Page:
The US 2016 election is crucial for the future of the United States and of huge importance for the rest of the world. In the run up to the election, the US and the Americas Programme is publishing a series of papers examining major US foreign policy issues and the relative positions of the leading presidential candidates.

During the campaign period, presidential candidates’ positions on issues often adjust and evolve depending on the timing, the opposition they face, and the audience they are trying to woo. The nomination process, in particular, can push candidates to the fringes of the spectrum as they seek to differentiate themselves from the challengers within their own parties.

As the messages candidates send out during the election are rarely aimed at an international audience, it is easy for misperceptions of the United States to develop. It is important, therefore, for foreign governments, corporations, and civil societies to understand the dynamics driving US debates on international policies during an election campaign and how rhetoric is likely to relate to actual policy once in power. 

In the run up to the 2016 election, the US and the Americas Programme is publishing a series of papers examining the major US foreign policy issues, exploring the background that shapes each issue, and the relative positions of the leading candidates in the race. These papers provide independent analysis that goes beyond what the candidates say, and draws upon an understanding of their history in office, where relevant, and their domestic and foreign policy teams to provide a deeper and more rounded assessment of their likely approach to major foreign policy issues. After the election, these papers inform a final report that charts the victor’s likely foreign policy approach for their forthcoming presidential term.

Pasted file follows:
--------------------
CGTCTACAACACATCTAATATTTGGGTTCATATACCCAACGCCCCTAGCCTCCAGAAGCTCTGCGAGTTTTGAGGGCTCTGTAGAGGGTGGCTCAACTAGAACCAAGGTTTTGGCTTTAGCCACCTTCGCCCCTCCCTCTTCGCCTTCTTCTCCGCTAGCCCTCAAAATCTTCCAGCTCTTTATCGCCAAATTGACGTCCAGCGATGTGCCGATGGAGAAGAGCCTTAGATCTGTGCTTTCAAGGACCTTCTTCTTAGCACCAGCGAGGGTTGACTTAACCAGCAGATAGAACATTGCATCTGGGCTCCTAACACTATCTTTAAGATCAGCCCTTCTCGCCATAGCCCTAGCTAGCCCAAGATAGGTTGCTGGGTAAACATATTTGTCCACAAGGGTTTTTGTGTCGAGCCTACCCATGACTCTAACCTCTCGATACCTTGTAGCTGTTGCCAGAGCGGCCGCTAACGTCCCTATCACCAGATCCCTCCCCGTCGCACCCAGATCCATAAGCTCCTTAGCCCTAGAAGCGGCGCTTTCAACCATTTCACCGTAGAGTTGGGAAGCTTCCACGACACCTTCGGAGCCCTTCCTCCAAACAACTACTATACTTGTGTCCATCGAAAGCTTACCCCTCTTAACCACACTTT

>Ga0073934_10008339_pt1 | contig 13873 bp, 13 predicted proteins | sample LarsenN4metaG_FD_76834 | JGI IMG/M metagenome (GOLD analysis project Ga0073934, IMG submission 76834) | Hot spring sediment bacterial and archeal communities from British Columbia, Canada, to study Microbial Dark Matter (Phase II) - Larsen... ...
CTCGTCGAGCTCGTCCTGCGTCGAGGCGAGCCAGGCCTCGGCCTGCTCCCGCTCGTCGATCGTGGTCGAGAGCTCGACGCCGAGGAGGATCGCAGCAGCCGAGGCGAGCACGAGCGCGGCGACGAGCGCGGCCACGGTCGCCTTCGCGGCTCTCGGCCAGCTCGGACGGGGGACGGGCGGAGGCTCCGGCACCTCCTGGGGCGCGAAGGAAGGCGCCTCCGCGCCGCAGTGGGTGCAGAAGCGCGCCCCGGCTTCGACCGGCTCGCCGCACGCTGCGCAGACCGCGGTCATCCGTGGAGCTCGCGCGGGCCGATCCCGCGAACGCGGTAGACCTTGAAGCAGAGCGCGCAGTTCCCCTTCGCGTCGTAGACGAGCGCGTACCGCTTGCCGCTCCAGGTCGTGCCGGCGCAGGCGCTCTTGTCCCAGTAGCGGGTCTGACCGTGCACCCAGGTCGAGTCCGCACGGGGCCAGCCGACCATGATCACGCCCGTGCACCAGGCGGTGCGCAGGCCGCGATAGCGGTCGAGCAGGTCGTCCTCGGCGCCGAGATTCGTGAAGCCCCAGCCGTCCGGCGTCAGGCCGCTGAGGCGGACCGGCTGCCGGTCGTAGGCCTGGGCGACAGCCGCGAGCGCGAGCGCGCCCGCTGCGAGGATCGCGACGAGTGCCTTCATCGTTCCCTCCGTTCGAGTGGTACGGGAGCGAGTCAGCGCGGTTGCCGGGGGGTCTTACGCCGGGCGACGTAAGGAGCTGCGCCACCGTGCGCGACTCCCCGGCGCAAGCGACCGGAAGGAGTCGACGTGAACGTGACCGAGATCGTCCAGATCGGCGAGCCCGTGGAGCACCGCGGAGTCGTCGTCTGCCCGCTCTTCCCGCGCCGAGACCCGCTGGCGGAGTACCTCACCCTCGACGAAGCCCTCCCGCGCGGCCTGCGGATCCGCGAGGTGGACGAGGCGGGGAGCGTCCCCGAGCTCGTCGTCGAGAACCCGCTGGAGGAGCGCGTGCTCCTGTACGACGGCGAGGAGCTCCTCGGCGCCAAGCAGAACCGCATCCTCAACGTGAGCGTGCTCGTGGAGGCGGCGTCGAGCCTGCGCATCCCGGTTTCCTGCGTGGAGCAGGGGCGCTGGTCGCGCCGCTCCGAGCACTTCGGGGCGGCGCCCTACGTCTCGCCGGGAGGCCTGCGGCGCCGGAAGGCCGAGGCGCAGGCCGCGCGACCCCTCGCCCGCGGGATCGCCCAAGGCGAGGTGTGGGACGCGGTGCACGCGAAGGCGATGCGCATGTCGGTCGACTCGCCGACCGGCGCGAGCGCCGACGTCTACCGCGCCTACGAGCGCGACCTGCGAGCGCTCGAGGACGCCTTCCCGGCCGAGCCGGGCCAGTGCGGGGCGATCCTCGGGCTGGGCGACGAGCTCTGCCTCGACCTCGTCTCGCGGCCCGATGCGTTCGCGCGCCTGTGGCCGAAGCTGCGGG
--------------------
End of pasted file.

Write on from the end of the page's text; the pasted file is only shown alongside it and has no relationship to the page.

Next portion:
This project is a continuation of our previous work that examined the US 2012 presidential election. Our work looked at the key foreign policy issues shaping the 2012 presidential race and the potential differences in policy and engagement between a Mitt Romney presidency and President Obama.   

This project is supported by the Stavros Niarchos Foundation.

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